Heritage at Heart! 5 Festival Organisers Keeping Traditions Alive

Embrace the colours of India's cultural tapestry with these festival organisers

Heritage isn’t confined to museums and galleries. It is embodied in the architecture of our cities, the stories of our elders and the art forms of our communities. Festivals From India is proud to showcase hundreds of arts and cultural festivals that celebrate India’s rich heritage. These festivals, organised by various institutions and organisations, are not just mere events, but they are a lifeline for the communities that have been keeping these traditions alive for generations. They serve as a platform for local artists and performers to showcase their talent and for the marginalised sections of society to reclaim their identity. This World Heritage Day, join us in honouring the tradition keepers. Meet the organisations that are bridging the gap between the past and the future and preserving our heritage, one festival at a time.

Founded in 2000, Banglanatak is a Kolkata-based social enterprise with a mission to foster inclusive and sustainable development using culture-based approaches. The festivals hosted by the organisation aim at empowering rural traditional artists and also highlight their art, craft and culture. Village festivals hosted by Banglanatak in collaboration with folk artists have established artist villages as cultural destinations, increasing visibility of the region, while promoting cultural tourism in West Bengal. Festivals hosted by Banglanatak include the Sunderban Mela, Birbhum Lokutsav, Chau Mask Festival, Dariyapur Dokra Mela, Bhawaiya Festival and many others. 

Music performance at the Bhawaiya Festival. Photo: Banglanatak dot com

DakshinaChitra Heritage Museum
Situated near Chennai, the DakshinaChitra Heritage Museum brings together the arts and culture of South India within its ambit, to make it accessible to the wider public. Largely, it functions as a hub of  art, architecture, crafts and performing arts of South India and is a project of the Madras Craft Foundation, an NGO established in 1996. Besides hosting monthly art and photography exhibitions, the museum also organises an annual arts and culture festival called Utsavam, in collaboration with the Shreya Nagarajan Singh Arts Development Consultancy. Over the years, the event has showcased Indian heritage through presentations of Carnatic classical music, Bharatanatyam and south Indian folk dance and drama forms such as kattaikoothu from Tamil Nadu and yakshagana from Karnataka.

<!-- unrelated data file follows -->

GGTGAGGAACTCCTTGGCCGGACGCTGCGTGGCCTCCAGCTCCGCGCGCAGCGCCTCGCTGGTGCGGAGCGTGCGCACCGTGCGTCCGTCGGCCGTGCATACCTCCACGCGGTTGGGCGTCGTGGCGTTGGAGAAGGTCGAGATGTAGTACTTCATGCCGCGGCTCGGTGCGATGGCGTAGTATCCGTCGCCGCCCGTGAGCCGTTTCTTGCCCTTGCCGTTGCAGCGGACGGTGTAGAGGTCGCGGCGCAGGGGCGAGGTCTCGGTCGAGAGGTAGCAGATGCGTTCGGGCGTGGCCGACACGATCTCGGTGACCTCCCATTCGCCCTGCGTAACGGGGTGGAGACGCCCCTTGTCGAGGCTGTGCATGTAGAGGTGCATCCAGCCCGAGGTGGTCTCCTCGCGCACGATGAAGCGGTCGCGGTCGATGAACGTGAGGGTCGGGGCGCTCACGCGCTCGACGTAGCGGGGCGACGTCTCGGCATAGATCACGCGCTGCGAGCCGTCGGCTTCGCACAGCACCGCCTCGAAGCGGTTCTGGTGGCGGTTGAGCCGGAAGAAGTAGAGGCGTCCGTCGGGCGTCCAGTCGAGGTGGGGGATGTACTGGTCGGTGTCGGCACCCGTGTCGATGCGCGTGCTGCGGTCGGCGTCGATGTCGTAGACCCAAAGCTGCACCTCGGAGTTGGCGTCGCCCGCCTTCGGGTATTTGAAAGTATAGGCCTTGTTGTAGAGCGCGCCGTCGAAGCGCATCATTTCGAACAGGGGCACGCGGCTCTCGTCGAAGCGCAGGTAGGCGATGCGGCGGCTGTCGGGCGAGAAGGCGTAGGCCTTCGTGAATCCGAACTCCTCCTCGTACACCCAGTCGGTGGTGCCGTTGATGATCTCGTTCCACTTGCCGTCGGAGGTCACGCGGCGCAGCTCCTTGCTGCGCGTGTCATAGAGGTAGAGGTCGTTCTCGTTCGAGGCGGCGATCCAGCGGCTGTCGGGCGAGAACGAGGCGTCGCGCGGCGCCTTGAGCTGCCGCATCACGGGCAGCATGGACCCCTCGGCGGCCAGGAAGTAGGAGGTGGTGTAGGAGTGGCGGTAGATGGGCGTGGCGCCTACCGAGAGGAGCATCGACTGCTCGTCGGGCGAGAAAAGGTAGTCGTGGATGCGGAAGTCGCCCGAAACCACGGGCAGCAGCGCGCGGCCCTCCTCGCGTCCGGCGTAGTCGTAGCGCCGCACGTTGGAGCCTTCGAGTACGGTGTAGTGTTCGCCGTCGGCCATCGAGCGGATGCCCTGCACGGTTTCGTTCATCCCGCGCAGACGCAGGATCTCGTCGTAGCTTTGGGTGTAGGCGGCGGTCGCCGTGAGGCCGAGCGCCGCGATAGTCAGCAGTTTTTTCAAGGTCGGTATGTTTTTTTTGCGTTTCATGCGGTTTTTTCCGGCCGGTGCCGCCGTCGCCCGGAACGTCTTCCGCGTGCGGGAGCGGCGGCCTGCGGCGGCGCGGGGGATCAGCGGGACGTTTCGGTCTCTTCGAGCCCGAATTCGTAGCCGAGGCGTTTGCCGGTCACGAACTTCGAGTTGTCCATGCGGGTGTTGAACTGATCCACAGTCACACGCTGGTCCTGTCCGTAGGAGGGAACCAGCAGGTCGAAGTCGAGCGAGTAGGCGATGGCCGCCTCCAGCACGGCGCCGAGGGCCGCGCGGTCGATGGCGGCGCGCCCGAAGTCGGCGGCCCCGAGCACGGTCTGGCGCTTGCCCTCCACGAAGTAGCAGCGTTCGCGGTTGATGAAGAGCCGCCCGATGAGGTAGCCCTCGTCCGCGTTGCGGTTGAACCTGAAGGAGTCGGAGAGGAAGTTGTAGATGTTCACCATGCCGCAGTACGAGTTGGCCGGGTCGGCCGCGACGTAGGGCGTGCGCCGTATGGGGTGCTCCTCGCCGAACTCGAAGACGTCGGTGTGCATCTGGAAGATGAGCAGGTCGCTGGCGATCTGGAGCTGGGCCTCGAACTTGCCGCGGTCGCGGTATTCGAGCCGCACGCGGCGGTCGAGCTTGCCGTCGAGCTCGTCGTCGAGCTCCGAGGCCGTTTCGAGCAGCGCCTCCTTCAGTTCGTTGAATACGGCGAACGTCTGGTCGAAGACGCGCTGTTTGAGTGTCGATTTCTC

Performance at Utsavam. Photo: DakshinaChitra Heritage Museum

DAG is an art institution that spans a gamut of verticals including museums, art galleries, exhibitions, publishing, archives, as well as programmes for the specially-abled and sight-impaired. It has one of India’s largest inventories of art and archival material and a brisk acquisitions platform, offering curators and writers innumerable options for the  planning and execution of historic retrospectives and expositions. DAG’s events have taken place at their galleries in New Delhi, Mumbai and New York, as well as through collaborations with other prestigious institutions. With its vast collection of works by India’s most celebrated artists like Raja Ravi Verma, Amrita Sher-Gil, Jamini Roy, Nandalal Bose, M.F. Hussain and others, DAG has established a stellar presence in the history of Indian art and culture. DAG celebrated The City as a Museum festival in Kolkata, which aimed to change the way the city is experienced by activating neighbourhoods and localities linked to the lives of artists and art communities featured in the DAG collection. 

Visitors at Drishyakala. Photo: DAG

Craft Village
Founded in 2015, Craft Village has been termed “National Entity” by World Crafts Council, a tag given to an organisation that best represents the crafts of the country. Craft Village organises the annual India Craft Week to increase demand for authentic handmade and handcrafted products, directly connecting artisans with buyers, and eliminating the need for middlemen and agencies.  

Jana Sanskriti
Jana Sanskriti (JS) Centre for Theatre of the Oppressed established in 1985 in the Sunderbans, aims to create a space in which the oppressed and marginalised sections of society can explore themselves through theatre and the performing arts. The role of the organisation is based on the idea of the Theatre of the Oppressed, a theatre form developed by Augusto Boal in Brazil, that enabled people to discuss concerns on their own terms. Over three decades, Jana Sanskriti has addressed issues like domestic violence, child abuse, maternal and child health, primary education and health care etc. Jana Sanskriti has expanded its presence in different parts of West Bengal, Tripura, Jharkhand, New Delhi, Odisha, Maharashtra, Gujarat, Uttar Pradesh, Rajasthan and Karnataka. Every two years, since 2004, the Centre has organised the Muktadhara Festival, which aims to create connections among artists and academics from all across the globe on the evolving practices of the Theatre of the Oppressed.

Muktadhara Festival. Photo: Jana Sanskriti (JS) Centre for Theatre of the Oppressed

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